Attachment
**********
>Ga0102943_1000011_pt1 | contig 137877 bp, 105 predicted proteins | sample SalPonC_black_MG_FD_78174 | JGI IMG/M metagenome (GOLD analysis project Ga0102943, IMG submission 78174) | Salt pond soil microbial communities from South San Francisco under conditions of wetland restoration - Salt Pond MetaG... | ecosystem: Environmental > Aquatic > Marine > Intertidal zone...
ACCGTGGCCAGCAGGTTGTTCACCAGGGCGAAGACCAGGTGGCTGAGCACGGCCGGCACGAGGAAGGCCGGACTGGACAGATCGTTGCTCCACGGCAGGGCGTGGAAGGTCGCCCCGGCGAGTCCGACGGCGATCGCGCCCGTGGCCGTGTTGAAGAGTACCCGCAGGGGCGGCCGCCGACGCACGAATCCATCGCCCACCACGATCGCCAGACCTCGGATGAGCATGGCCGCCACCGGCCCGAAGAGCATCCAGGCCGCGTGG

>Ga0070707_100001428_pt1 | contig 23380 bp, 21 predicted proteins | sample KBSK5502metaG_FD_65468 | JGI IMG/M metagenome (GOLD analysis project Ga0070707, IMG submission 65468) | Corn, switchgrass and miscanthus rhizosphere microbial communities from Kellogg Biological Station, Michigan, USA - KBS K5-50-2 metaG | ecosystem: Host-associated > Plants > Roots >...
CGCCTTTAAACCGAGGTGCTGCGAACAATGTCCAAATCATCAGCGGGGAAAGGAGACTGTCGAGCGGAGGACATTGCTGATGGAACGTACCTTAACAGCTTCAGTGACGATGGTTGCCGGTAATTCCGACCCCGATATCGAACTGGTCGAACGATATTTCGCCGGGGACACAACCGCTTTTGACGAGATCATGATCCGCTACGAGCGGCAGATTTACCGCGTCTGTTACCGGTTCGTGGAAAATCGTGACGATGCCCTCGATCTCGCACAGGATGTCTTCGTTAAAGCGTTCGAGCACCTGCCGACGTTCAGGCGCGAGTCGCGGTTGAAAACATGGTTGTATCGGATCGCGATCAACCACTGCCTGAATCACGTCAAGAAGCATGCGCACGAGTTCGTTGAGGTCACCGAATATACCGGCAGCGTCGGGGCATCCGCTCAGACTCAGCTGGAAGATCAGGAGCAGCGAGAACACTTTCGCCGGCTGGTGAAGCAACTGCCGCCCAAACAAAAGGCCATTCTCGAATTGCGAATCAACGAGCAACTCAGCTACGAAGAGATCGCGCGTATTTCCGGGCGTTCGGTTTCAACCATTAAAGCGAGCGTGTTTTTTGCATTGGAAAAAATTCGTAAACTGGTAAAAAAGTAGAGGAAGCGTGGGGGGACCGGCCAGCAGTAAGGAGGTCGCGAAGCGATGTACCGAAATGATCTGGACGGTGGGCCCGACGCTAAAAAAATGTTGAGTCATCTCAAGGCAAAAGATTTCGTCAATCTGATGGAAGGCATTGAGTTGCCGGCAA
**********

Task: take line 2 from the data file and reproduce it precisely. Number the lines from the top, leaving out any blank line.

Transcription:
ACCGTGGCCAGCAGGTTGTTCACCAGGGCGAAGACCAGGTGGCTGAGCACGGCCGGCACGAGGAAGGCCGGACTGGACAGATCGTTGCTCCACGGCAGGGCGTGGAAGGTCGCCCCGGCGAGTCCGACGGCGATCGCGCCCGTGGCCGTGTTGAAGAGTACCCGCAGGGGCGGCCGCCGACGCACGAATCCATCGCCCACCACGATCGCCAGACCTCGGATGAGCATGGCCGCCACCGGCCCGAAGAGCATCCAGGCCGCGTGG